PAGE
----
Sunderland’s resounding Leave vote announced early on the night of Britain’s 2016 Brexit referendum was a key harbinger of the final result. Last week, six months after the post-EU transition period ended, Nissan’s plans for a giant battery plant as part of a £1bn investment in the city in north-east England were seized on by the government as a sign the UK has kept its attractiveness and competitiveness. A Nissan boss said the company was “moving forward to use Brexit as an opportunity”.
Half a year into this new era, Brexit has not fulfilled prophesies of short-term disaster. The queues of 7,000 lorries in Kent that the Leave-supporting minister Michael Gove forecast as a “reasonable worst-case scenario” even if the UK secured a new EU trade deal from January 1 never materialised. Drugs did not vanish from pharmacy shelves, car factories kept running, bankers have not decamped in their tens of thousands to Frankfurt.
Yet as the Financial Times has reported in recent days, if disruption has not been visible, it has been significant. Nearly one-third of British companies that trade with the EU have suffered a decline or loss of business; 17 per cent that previously did business with the bloc have halted it, for now or for good. Businesses are facing costs from rejigging operations and supply chains. The pandemic, which suppressed business and leisure traffic, masked the upheavals. A reawakening economy will make more apparent the government’s sacrifices of market access in pursuit of sovereignty.
Brexit’s real impact, moreover, was always going to be longer-term. Early evidence supports economists’ consensus views: erecting barriers with the UK’s nearest and largest market — for which there is no comparable substitute — will harm growth over time. Though businesses are adjusting, signs point to an inexorable decoupling. Increased frictions in EU trade, and the costs of shifting to more distant non-EU markets, are prompting many small companies, in particular, to turn inwards on the UK. Businesses overall will benefit less from economies of scale, lowering productivity growth.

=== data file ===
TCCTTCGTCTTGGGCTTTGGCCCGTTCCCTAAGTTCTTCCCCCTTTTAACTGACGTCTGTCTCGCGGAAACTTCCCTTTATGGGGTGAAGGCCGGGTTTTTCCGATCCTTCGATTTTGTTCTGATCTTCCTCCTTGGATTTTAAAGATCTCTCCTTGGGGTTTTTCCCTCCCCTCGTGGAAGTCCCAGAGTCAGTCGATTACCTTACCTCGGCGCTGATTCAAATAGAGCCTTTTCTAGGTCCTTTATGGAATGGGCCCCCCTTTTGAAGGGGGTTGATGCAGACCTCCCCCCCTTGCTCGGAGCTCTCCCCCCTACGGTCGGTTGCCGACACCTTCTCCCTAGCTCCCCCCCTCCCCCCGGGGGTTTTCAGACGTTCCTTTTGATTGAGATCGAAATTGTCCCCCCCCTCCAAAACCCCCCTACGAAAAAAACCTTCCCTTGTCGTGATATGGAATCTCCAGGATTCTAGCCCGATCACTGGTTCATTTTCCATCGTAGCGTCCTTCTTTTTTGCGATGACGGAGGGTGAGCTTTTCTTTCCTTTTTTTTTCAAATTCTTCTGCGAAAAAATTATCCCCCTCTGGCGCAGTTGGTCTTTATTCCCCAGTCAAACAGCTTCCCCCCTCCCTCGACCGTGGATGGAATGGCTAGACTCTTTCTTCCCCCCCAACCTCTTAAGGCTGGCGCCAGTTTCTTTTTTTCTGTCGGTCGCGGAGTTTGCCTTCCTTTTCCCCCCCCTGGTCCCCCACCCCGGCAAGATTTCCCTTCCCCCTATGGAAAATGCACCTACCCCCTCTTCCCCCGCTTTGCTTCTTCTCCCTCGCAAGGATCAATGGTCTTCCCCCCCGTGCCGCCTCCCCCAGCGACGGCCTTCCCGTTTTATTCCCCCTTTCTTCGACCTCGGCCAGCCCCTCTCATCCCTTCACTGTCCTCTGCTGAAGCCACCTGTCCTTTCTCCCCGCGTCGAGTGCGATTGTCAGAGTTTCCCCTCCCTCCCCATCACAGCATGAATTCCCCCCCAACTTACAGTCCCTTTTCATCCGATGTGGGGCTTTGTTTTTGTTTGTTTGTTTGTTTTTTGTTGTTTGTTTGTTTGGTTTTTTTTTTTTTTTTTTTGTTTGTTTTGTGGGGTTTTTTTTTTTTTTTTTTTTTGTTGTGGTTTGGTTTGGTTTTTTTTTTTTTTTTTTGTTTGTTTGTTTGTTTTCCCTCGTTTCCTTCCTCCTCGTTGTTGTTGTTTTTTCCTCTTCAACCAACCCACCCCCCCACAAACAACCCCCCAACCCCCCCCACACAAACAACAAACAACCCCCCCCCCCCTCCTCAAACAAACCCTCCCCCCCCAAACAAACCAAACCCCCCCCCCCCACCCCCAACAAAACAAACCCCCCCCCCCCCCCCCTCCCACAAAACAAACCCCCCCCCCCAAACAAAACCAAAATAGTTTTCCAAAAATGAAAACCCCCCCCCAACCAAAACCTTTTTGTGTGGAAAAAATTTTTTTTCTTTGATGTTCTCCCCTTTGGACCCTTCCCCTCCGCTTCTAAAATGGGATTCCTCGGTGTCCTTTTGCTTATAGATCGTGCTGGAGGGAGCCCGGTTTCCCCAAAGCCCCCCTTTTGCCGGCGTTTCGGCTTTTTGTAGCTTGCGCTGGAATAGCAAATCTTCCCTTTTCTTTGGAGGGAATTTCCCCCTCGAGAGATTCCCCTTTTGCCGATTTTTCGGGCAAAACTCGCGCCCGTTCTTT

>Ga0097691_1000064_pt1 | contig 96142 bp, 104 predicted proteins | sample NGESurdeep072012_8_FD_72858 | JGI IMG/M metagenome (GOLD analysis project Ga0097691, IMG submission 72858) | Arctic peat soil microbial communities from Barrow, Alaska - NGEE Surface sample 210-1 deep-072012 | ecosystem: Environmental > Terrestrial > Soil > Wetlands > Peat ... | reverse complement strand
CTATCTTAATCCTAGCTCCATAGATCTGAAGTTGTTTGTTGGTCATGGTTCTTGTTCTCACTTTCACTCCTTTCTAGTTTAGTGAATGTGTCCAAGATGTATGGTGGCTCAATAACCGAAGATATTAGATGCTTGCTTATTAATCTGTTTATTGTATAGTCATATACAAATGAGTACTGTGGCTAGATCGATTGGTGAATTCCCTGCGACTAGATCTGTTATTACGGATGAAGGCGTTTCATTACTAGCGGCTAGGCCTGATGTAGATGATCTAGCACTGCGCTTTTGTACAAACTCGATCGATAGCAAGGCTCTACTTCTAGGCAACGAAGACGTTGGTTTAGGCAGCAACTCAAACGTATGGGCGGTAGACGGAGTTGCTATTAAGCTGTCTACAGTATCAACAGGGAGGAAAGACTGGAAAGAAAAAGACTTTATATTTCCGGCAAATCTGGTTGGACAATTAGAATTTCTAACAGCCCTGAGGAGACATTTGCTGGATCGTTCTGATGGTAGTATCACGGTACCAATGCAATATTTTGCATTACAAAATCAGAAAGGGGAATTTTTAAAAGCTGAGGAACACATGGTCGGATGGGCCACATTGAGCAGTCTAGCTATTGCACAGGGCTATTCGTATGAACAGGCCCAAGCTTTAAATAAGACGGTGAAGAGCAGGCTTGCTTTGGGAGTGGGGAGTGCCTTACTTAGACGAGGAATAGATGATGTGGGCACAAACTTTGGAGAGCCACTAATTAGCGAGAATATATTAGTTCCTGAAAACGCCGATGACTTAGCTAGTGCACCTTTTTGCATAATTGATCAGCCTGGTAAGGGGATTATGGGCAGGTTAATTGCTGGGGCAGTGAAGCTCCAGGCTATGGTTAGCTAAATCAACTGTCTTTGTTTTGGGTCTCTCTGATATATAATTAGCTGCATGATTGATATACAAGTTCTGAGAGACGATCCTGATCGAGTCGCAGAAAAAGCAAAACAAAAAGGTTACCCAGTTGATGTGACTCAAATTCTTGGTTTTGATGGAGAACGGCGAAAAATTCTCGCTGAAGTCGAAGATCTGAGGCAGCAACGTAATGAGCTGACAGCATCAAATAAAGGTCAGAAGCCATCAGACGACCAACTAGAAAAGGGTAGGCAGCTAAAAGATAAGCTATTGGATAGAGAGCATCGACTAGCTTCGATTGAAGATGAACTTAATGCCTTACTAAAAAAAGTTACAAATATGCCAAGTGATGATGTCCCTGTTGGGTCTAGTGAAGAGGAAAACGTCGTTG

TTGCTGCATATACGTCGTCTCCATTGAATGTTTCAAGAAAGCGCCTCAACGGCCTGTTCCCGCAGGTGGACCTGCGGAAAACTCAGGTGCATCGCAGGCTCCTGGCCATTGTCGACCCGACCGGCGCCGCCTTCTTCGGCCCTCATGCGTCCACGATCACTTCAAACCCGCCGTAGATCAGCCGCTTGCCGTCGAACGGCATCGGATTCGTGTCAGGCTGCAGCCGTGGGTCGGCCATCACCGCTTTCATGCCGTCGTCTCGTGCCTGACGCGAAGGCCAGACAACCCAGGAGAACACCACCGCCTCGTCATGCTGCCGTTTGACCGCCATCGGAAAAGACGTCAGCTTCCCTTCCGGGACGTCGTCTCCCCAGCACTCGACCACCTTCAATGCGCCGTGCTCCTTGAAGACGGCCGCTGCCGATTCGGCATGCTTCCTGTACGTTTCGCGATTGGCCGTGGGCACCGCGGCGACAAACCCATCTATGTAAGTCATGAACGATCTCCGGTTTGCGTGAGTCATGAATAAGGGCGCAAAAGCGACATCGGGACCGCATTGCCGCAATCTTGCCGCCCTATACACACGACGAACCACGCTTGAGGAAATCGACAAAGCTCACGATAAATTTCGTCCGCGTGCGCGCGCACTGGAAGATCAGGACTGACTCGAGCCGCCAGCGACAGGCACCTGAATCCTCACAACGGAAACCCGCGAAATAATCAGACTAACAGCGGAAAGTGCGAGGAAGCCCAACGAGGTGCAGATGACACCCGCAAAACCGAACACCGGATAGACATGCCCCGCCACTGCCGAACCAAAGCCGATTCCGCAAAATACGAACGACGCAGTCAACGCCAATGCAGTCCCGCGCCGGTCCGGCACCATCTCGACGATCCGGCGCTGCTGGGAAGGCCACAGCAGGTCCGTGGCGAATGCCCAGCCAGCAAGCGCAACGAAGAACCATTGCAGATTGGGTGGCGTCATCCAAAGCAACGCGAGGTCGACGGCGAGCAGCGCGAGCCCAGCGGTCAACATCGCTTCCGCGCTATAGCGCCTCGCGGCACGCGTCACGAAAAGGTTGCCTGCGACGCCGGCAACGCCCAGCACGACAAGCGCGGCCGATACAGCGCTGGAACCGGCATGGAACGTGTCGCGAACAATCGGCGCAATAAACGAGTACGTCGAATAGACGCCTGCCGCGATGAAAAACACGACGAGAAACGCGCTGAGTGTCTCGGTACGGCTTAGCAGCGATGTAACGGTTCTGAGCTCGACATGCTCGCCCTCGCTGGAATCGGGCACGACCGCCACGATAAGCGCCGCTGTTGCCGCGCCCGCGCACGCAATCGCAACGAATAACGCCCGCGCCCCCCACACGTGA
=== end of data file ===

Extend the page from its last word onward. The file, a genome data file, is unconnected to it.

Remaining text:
The financial services industry has lost less business than feared. But it, too, is turning from the EU, no longer pushing for the equivalence deal it sought — largely because it accepts that the EU will not grant it.
The UK’s regained sovereignty will not offset these losses. Post-EU trade agreements with the likes of Australia provide only a minor economic boost. Hopes for a US deal, intended to anchor a series of such pacts, have receded. Chancellor Rishi Sunak’s exhortation to trade more with China sits uncomfortably with the hawkishness towards Beijing of key-Brexit allies such as the US. Market rules set by China may be less palatable than the EU’s.
Making a true success of post-Brexit Britain will depend far more on a level of economic policymaking expertise that few postwar governments have exhibited. Ways must be found to boost productivity and innovation, and reboot further education to equip workers with the necessary skills.
It will require, too, a gradual reconciliation with the EU. “Getting Brexit done” has brought not a cathartic reset but further tensions, above all over the Northern Ireland protocol. Resolving this impasse will be impossible without compromise by both sides. Bolstering growth will mean reducing frictions in EU trade through further deals on facilitation and market access, ensuring the decoupling is not a permanent state. Boris Johnson’s government, tightly lashed to the Brexit mast, puts a low priority on such steps. Future governments may one day be more willing.